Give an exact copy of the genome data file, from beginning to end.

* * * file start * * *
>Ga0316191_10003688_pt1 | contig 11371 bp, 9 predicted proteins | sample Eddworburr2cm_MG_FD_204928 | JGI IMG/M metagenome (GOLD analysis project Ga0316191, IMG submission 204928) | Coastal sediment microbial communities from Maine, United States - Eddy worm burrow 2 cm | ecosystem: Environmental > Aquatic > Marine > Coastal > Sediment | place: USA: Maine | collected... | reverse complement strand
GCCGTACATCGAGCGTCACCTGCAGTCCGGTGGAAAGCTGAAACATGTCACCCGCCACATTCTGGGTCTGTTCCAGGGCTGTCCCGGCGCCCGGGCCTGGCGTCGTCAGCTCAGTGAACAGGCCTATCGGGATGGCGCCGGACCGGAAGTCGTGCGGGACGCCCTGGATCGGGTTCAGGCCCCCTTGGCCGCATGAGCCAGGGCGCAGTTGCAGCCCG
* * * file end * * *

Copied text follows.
>Ga0316191_10003688_pt1 | contig 11371 bp, 9 predicted proteins | sample Eddworburr2cm_MG_FD_204928 | JGI IMG/M metagenome (GOLD analysis project Ga0316191, IMG submission 204928) | Coastal sediment microbial communities from Maine, United States - Eddy worm burrow 2 cm | ecosystem: Environmental > Aquatic > Marine > Coastal > Sediment | place: USA: Maine | collected... | reverse complement strand
GCCGTACATCGAGCGTCACCTGCAGTCCGGTGGAAAGCTGAAACATGTCACCCGCCACATTCTGGGTCTGTTCCAGGGCTGTCCCGGCGCCCGGGCCTGGCGTCGTCAGCTCAGTGAACAGGCCTATCGGGATGGCGCCGGACCGGAAGTCGTGCGGGACGCCCTGGATCGGGTTCAGGCCCCCTTGGCCGCATGAGCCAGGGCGCAGTTGCAGCCCG